This story was produced in partnership with Ireland's Ardmore Sound. Originally published on Youthradio.org, the premier source for youth generated news throughout the globe.
On Saint Patrick's Day, most Americans' thoughts turn to beer, parades, and leprechauns, but in the wake of two recent deadly attacks in Northern Ireland, it's a day when many will consider peace. Youth Radio's Pendarvis Harshaw visited the Belfast neighborhood that was the seat of power for paramilitary groups to check out the aftermath of the peace process for the city's young people.
By: Pendarvis Harshaw
Inside a Belfast classroom, a group of girls giggles and paints pictures of American celebrities. Their art covers the walls of a room that feels a lot like a teenager's bedroom. One girl talks about wanting to attend Harvard University when she grows up; another wants to be a pop star.
This working class part of Belfast has the same problems as any inner city: a high rate of teen pregnancy and young people at risk of drug abuse or even suicide. The classroom windows are covered with bomb-proof bars left over from the constant violence from a decade ago -- Catholic-Protestant violence known as the "Troubles".
Murals painted on almost every corner building depict war heroes and battle slogans, telling the story of why West Belfast is divided by a "Peace Wall".
"It took really long to build it and it would take really long to knock it down because it's really, really big and really, really long," says Leigh Hutchinson, an 11-year-old who goes to the Clubhouse Community Center in Belfast. It has two branches open for children: one on the Catholic side of the Peace Wall and one on the Protestant side. This is where Leigh lives.
"Even though we have a Peace Wall, there shouldn't really be one. Even though it does help separate the Protestants and Catholics and stops them from fighting, no other place really has one -- so it's a bit abnormal."
There are gates on both ends of the kilometer-long wall. Although they remain open during the day, there aren't many people going between the Catholic and Protestant sides. At night, the two neighborhoods lock the gates to prevent violence. Just two years ago, there were riots every night in West Belfast where Catholics and Protestants would hurl home-made explosives back and forth over the 20-foot barbwire wall.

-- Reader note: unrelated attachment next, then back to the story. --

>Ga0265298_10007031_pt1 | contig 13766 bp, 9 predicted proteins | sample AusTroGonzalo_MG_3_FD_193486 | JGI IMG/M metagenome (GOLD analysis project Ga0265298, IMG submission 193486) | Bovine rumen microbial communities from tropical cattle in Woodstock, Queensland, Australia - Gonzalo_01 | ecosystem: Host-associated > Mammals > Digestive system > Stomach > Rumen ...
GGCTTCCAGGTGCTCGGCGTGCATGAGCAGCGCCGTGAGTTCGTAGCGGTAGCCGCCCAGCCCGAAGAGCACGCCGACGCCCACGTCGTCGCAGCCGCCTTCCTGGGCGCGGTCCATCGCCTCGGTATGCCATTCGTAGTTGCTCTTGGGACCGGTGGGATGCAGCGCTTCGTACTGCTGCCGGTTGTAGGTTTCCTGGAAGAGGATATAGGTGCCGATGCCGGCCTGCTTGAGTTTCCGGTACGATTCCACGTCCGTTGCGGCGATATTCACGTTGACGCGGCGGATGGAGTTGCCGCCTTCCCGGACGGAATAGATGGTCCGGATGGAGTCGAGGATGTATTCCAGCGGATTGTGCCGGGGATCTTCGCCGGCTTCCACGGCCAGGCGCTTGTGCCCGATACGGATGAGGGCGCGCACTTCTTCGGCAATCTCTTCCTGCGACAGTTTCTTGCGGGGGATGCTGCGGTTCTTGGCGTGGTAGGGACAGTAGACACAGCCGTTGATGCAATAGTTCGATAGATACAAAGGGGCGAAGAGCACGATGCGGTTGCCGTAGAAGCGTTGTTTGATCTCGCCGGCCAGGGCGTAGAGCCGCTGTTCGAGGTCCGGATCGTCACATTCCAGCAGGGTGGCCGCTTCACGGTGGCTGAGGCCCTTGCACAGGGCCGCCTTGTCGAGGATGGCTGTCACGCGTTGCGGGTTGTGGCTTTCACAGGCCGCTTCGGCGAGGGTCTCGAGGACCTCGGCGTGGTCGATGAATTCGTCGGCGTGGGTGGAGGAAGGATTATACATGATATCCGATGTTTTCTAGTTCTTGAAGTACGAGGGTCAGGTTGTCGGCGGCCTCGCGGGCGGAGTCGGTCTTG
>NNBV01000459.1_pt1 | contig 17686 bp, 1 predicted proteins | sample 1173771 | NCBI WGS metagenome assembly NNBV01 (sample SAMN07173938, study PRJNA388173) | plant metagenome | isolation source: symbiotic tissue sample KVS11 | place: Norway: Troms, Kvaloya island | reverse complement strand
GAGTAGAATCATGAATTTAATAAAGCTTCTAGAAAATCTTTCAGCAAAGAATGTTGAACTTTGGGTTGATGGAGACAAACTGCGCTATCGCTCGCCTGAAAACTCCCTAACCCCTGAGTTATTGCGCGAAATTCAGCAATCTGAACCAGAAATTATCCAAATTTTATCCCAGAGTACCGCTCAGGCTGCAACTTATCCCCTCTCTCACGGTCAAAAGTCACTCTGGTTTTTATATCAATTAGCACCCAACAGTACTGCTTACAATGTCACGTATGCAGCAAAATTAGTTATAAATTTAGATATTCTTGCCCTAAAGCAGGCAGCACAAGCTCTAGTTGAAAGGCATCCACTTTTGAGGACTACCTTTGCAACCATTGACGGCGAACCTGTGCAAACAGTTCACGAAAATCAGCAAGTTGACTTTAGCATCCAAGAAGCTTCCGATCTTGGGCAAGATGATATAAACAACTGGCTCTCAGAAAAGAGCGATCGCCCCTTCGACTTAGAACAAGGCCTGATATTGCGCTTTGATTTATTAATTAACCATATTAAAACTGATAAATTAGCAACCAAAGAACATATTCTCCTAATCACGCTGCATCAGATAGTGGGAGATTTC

In the wealthy neighborhoods of Belfast, the "Troubles" seem more like a historical tale. This area now enjoys a busy new mall downtown, a giant Ferris wheel next to City Hall and integrated schools. However, here in West Belfast the past is still alive. The children are living in a community where the "Troubles" influence their thinking even to this day.
Leigh Hutchinson's twin sister Laura thinks her dad grandstands about his involvement in the "Troubles".
"My daddy used to be in the army and he talks constantly about it. He just thinks he's the greatest because he was in the army and he just likes talking. He likes the sound of his own voice."
But Hutchinson's father did send her to a center that promotes reconciliation in the very same neighborhood where he once rioted, which says more about Laura's father than she might realize.
There are people in this Protestant neighborhood who hope for complete reconciliation, like Elizabeth Donaldson. She's from the Protestant Shankill Area and now works with young people at the Clubhouse. Even though there aren't many jobs in the area, the majority of the kids in West and North Belfast will try to find work close to home, and aren't likely to go to college, says Donaldson.
"The funny thing is, there are young people that feel the other side are aliens to them -- in proximity they're very close. In interests they're very close. And it's only when they get together that they realize that each other are not two headed monsters."
14-year-old Steven hones his computer graphic skills at the Clubhouse on the Catholic side of the Peace Wall. He says most of what he knows about the "Troubles" comes from YouTube, adding that his information from the most recent violence comes from his brother.
"My mom just sits and worries about him. Sticking up for the Catholic religion or something, over nothing. Sneaking out at night when the riots were actually on. I always tell him not to go."
When Youth Radio producers pulled into Belfast in January, our guide stopped at a red light and pointed out a fully armored Range Rover. He said 10 years ago, this was the only kind of police car in this city. Now, we only saw one bulletproof SUV our entire trip. But with two separate deadly attacks on British soldiers less than ten days ago, a visitor today isn't likely to have the same experience.
This story was produced by Youth Radio with Ireland's Ardmore Sound.
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